Members of the group Save the Dinky asked the committee at its most recent public meeting to give the Dinky station such a designation. The station is on the state and national registers of historic places.
“Do we have the authority to recommend that a designation be made in the borough that mimics the national designation?” Historic Review Committee Member Peter Marks asked. “If we do, I would strongly favor it.”
Borough Zoning Coordinator Derek Bridger told Marks he would have to recuse himself from any discussion and vote on the issue because Marks is a plaintiff in a lawsuit challenging Princeton University’s right to move the Dinky station 460 feet south of its existing location as part of the school’s arts and transit project. Some other committee members and audience members expressed interested in looking in to the issue.
Anyone can nominate a site for historic designation, but committee members said there is a detailed process that must be followed. That process includes first identifying individual historic sites in a potential historic district in the town’s master plan, which is developed by the Princeton Regional Planning Board.
The committee has been working to recommend that a portion of the western section of the Borough be designated a historic district called the Morven Tract Historic District. That recommendation process has stalled, committee members said, because accord to municipal land use law, you can’t designate local historic districts without having individual historic sites already identified within those districts in the town’s master plan. The Dinky Station is not listed in the master plan as a historic site.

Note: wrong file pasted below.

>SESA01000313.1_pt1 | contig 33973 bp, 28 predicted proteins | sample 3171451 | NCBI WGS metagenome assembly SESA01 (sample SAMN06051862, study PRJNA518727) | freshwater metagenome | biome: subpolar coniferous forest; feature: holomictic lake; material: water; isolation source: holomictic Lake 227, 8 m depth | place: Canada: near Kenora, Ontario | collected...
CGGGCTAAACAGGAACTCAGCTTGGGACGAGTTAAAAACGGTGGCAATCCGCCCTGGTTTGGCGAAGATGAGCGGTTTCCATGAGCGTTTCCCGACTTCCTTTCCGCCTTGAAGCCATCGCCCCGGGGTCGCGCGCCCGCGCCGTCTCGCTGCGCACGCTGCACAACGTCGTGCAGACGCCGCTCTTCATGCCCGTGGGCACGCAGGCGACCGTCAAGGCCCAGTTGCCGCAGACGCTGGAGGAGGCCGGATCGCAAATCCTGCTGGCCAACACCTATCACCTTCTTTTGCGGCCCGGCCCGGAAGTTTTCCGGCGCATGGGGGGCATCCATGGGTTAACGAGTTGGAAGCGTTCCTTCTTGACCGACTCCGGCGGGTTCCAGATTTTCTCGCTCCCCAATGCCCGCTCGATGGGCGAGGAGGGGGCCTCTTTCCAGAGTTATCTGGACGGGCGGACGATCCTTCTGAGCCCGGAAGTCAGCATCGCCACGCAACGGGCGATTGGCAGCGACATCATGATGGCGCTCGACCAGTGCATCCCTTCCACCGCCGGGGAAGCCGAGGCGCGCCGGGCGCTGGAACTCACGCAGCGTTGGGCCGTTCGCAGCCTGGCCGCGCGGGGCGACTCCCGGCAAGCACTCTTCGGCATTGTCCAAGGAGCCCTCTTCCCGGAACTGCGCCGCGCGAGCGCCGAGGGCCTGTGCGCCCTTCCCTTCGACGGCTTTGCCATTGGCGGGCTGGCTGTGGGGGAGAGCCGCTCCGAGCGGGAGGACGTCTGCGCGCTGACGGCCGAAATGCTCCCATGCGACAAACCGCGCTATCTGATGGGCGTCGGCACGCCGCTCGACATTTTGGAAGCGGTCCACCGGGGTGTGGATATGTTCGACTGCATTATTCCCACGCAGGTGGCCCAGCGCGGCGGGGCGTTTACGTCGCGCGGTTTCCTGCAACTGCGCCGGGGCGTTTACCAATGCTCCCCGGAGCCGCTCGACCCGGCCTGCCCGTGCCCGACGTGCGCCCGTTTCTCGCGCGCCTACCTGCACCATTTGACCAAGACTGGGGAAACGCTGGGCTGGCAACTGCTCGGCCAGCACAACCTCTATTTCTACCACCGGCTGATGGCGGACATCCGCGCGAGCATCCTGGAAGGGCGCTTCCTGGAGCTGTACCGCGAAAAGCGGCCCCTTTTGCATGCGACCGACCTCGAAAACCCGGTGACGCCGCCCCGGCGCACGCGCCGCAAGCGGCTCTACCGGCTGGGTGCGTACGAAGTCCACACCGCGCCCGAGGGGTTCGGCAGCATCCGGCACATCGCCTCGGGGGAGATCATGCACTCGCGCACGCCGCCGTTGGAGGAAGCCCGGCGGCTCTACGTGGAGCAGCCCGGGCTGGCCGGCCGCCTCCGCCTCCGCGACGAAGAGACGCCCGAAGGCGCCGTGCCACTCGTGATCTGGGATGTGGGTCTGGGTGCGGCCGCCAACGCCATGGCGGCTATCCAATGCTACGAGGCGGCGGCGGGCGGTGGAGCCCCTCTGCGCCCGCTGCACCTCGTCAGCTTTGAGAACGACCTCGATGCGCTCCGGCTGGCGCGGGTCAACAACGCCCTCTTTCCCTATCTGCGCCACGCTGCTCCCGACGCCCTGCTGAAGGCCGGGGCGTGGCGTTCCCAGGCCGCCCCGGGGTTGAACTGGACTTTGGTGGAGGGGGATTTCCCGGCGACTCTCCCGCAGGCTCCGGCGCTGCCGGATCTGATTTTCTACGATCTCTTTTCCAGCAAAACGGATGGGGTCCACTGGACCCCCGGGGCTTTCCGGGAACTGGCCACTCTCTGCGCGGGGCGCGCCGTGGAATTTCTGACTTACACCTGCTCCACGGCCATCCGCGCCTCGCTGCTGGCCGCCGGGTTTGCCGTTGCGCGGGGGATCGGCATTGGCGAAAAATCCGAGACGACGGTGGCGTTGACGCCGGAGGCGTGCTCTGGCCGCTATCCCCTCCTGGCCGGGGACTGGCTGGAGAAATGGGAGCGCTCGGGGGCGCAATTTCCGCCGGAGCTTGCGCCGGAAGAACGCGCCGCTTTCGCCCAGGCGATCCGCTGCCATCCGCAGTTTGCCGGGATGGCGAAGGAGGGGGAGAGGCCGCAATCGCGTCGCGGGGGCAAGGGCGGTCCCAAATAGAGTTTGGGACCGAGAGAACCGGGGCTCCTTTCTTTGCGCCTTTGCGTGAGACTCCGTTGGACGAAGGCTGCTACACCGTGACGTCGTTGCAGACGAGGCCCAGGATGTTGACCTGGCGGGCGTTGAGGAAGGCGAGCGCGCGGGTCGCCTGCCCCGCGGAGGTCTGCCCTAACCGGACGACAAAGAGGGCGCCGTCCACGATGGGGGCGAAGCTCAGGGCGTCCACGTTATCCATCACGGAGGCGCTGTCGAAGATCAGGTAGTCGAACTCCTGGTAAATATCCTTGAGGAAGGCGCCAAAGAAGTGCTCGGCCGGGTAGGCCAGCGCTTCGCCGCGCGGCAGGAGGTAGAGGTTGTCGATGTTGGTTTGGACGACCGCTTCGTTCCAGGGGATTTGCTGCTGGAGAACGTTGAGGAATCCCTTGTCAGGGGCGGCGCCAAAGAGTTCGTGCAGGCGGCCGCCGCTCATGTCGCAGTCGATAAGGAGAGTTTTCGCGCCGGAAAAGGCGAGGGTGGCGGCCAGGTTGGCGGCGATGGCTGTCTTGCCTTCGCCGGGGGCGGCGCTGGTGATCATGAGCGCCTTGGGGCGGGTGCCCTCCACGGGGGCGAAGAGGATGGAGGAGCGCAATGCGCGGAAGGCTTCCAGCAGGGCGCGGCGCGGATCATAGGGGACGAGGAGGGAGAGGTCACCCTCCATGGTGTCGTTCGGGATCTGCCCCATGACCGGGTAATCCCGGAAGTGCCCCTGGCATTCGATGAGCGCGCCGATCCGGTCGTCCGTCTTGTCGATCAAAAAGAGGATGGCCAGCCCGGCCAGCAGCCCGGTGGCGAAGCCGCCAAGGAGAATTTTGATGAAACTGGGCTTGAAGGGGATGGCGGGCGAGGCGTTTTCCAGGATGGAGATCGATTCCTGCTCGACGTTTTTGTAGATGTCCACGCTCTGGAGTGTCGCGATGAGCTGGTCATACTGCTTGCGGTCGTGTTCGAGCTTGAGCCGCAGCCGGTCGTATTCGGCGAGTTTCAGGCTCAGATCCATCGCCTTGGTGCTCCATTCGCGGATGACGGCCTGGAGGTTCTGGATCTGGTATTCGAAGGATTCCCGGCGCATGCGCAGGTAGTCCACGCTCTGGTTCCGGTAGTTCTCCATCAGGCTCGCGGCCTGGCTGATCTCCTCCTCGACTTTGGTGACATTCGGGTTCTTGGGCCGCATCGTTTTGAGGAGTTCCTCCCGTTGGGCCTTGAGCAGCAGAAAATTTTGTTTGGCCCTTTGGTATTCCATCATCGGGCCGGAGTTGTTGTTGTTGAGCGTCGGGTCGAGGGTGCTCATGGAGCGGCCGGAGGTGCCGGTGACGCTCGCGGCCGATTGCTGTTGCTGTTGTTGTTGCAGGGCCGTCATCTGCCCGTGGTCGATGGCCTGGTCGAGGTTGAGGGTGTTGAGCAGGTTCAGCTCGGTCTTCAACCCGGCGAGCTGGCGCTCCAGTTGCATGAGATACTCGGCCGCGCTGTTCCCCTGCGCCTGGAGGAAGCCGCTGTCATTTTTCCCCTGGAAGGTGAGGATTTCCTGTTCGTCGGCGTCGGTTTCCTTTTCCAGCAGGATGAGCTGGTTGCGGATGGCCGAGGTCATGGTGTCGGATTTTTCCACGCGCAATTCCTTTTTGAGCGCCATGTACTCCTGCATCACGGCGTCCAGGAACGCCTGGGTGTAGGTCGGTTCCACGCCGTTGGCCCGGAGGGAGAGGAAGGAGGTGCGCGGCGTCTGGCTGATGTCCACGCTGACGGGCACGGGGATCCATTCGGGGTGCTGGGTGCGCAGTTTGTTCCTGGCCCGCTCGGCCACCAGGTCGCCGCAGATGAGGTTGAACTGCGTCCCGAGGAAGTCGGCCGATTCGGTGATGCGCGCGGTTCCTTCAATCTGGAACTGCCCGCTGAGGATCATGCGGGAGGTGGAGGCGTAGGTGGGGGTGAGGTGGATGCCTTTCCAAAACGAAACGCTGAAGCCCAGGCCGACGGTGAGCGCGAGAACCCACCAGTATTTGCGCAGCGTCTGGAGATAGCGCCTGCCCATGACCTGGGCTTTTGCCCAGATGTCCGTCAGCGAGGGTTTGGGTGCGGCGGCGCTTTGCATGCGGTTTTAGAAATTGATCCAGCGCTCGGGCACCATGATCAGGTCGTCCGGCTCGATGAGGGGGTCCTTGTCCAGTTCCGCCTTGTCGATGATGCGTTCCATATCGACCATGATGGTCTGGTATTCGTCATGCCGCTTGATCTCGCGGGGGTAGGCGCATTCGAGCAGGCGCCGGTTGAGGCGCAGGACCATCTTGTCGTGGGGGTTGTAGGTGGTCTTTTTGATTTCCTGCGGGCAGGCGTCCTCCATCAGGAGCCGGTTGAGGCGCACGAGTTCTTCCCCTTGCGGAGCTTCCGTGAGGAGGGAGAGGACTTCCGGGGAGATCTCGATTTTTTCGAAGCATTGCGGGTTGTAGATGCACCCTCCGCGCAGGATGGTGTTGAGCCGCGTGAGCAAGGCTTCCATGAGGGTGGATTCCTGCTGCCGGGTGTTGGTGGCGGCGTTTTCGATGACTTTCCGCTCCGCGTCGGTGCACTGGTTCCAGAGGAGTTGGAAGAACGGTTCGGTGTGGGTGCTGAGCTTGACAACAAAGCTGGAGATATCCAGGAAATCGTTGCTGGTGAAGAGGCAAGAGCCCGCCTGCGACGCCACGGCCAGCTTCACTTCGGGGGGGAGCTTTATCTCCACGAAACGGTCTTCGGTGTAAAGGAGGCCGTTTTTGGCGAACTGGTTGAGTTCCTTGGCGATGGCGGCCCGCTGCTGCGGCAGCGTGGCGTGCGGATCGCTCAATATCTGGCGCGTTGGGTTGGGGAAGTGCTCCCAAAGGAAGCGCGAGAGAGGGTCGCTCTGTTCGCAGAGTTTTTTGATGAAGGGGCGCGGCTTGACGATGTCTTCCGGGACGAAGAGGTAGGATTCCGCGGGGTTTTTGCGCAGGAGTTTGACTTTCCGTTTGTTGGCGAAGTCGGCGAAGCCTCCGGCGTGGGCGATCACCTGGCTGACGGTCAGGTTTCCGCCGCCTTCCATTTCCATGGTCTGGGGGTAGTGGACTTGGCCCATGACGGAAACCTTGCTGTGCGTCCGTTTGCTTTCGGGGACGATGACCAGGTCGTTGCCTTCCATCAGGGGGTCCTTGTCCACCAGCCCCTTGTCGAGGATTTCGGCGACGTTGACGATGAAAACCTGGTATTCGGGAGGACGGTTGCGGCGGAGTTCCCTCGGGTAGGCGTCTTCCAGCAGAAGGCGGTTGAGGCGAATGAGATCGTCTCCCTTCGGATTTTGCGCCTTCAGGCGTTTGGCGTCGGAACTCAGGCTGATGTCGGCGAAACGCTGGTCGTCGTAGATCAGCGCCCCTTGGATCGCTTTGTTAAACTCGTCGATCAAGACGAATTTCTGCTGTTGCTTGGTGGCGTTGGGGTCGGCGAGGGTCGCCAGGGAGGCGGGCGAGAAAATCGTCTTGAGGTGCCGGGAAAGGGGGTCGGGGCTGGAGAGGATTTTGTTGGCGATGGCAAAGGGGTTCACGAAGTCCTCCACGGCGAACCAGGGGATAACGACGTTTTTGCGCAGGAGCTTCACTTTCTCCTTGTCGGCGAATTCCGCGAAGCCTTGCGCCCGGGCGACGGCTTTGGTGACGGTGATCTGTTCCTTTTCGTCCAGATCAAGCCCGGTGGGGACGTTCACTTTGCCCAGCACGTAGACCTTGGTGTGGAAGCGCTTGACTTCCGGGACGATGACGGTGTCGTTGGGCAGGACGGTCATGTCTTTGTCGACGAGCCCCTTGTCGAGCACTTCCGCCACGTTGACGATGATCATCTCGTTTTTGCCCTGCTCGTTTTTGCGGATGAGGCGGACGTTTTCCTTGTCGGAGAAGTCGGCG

If the planning board designates the Dinky Station a historic site, the committee could recommend that a historic district be created, but that recommendation would then have to be voted on by the Borough Council.
For properties located within local historic districts, the historic preservation review committee considers applications for exterior alterations that are visible from the public right-of-way.
Princeton University Professor Alain Kornhauser of the group Save the Dinky urged the committee to consider the designation and told committee members the group does not oppose the university’s arts project.
“What the university proposed for the arts is really nice, really great, but I don’t see the need to move the Dinky,” Kornhauser said. “The station serves a historic function. Think about how blessed we are here to have the station. It is probably the last one that exists nationwide, and it really connects the Borough to the world…The preservation of that function in the center of the community is really important.”
The preservation committee will look in to the issue further and plans, to discuss it again at its next meeting.